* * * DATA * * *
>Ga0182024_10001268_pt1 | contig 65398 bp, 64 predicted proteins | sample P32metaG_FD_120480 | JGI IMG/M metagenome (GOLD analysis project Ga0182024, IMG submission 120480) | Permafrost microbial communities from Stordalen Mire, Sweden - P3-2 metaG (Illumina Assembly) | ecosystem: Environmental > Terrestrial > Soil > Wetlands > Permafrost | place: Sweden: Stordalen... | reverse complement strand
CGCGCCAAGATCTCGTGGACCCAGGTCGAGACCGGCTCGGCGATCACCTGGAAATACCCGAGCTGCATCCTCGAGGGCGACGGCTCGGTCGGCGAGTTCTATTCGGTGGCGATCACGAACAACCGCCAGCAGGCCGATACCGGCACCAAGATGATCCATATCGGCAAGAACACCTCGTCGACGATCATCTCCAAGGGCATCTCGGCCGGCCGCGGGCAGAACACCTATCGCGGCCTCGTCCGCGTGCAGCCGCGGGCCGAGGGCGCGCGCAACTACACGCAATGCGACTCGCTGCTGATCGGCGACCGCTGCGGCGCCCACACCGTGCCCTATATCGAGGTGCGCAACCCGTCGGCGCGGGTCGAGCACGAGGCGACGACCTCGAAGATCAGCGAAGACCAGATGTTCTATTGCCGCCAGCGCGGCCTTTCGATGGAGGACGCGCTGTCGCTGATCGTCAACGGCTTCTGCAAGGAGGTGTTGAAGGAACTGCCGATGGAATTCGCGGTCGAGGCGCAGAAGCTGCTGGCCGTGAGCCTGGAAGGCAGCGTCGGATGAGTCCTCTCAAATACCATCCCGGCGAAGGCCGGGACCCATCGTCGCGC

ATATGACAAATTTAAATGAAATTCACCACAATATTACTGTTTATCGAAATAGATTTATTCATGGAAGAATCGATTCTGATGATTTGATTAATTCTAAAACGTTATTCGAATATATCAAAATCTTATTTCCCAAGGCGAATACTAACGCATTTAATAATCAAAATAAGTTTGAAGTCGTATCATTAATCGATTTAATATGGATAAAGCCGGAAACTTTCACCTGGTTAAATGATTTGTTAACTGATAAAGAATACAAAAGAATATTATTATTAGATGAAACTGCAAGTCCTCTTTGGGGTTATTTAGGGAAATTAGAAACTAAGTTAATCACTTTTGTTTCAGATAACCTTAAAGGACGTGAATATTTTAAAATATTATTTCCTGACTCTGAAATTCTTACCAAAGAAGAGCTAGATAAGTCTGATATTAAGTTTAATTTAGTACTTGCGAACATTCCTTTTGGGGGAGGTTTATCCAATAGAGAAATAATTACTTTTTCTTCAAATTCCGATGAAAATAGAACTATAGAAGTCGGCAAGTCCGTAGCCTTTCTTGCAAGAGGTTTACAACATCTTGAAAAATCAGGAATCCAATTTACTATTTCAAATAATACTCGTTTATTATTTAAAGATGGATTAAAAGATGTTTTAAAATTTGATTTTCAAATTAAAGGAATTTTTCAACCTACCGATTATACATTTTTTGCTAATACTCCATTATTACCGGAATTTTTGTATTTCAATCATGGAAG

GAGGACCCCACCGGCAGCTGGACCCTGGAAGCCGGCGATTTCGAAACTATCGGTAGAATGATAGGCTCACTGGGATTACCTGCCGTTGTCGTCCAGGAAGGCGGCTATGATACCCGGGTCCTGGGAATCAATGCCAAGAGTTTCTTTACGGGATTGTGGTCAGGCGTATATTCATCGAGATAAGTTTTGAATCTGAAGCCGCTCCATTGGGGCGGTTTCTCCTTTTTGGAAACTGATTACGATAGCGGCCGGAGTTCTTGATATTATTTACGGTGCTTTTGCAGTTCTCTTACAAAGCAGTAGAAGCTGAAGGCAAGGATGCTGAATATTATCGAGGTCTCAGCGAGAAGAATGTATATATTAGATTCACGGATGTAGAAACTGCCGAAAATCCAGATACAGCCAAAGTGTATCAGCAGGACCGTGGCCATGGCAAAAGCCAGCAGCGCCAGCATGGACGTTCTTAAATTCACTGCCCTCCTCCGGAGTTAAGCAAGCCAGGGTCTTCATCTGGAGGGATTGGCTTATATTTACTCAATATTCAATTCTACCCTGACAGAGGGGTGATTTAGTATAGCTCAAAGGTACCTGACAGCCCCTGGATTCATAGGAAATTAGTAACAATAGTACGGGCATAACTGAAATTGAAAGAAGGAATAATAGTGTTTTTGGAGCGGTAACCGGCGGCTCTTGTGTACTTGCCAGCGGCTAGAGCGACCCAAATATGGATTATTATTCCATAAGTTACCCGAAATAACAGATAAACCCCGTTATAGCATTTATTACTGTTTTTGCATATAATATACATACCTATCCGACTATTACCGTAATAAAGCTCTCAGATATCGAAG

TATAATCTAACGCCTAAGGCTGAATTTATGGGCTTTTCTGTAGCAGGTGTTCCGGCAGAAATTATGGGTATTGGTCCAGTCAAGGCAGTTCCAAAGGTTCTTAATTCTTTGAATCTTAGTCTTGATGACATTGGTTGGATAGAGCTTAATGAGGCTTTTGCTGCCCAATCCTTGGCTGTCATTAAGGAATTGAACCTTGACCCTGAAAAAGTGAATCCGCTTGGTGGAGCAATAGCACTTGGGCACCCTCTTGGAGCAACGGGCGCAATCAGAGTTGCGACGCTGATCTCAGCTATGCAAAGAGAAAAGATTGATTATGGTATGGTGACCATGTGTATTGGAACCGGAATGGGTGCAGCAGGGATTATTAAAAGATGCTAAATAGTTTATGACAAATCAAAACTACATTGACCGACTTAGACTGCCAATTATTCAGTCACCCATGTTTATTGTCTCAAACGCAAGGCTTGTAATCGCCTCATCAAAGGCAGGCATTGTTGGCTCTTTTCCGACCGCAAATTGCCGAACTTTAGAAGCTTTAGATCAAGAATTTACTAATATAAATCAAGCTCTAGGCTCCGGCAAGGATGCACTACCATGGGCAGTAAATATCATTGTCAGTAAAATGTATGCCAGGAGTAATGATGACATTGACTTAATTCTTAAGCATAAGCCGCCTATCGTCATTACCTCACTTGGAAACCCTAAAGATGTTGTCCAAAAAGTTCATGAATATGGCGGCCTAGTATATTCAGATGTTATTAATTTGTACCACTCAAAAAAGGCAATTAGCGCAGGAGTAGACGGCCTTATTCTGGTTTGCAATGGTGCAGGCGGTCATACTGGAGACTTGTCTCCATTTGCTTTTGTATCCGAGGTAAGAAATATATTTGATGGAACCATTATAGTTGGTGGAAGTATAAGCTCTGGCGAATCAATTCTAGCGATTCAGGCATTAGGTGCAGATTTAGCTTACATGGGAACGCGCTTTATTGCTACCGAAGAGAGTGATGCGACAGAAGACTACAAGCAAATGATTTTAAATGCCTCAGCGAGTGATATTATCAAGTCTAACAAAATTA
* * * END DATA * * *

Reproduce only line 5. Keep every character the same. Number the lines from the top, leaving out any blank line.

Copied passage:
TATAATCTAACGCCTAAGGCTGAATTTATGGGCTTTTCTGTAGCAGGTGTTCCGGCAGAAATTATGGGTATTGGTCCAGTCAAGGCAGTTCCAAAGGTTCTTAATTCTTTGAATCTTAGTCTTGATGACATTGGTTGGATAGAGCTTAATGAGGCTTTTGCTGCCCAATCCTTGGCTGTCATTAAGGAATTGAACCTTGACCCTGAAAAAGTGAATCCGCTTGGTGGAGCAATAGCACTTGGGCACCCTCTTGGAGCAACGGGCGCAATCAGAGTTGCGACGCTGATCTCAGCTATGCAAAGAGAAAAGATTGATTATGGTATGGTGACCATGTGTATTGGAACCGGAATGGGTGCAGCAGGGATTATTAAAAGATGCTAAATAGTTTATGACAAATCAAAACTACATTGACCGACTTAGACTGCCAATTATTCAGTCACCCATGTTTATTGTCTCAAACGCAAGGCTTGTAATCGCCTCATCAAAGGCAGGCATTGTTGGCTCTTTTCCGACCGCAAATTGCCGAACTTTAGAAGCTTTAGATCAAGAATTTACTAATATAAATCAAGCTCTAGGCTCCGGCAAGGATGCACTACCATGGGCAGTAAATATCATTGTCAGTAAAATGTATGCCAGGAGTAATGATGACATTGACTTAATTCTTAAGCATAAGCCGCCTATCGTCATTACCTCACTTGGAAACCCTAAAGATGTTGTCCAAAAAGTTCATGAATATGGCGGCCTAGTATATTCAGATGTTATTAATTTGTACCACTCAAAAAAGGCAATTAGCGCAGGAGTAGACGGCCTTATTCTGGTTTGCAATGGTGCAGGCGGTCATACTGGAGACTTGTCTCCATTTGCTTTTGTATCCGAGGTAAGAAATATATTTGATGGAACCATTATAGTTGGTGGAAGTATAAGCTCTGGCGAATCAATTCTAGCGATTCAGGCATTAGGTGCAGATTTAGCTTACATGGGAACGCGCTTTATTGCTACCGAAGAGAGTGATGCGACAGAAGACTACAAGCAAATGATTTTAAATGCCTCAGCGAGTGATATTATCAAGTCTAACAAAATTA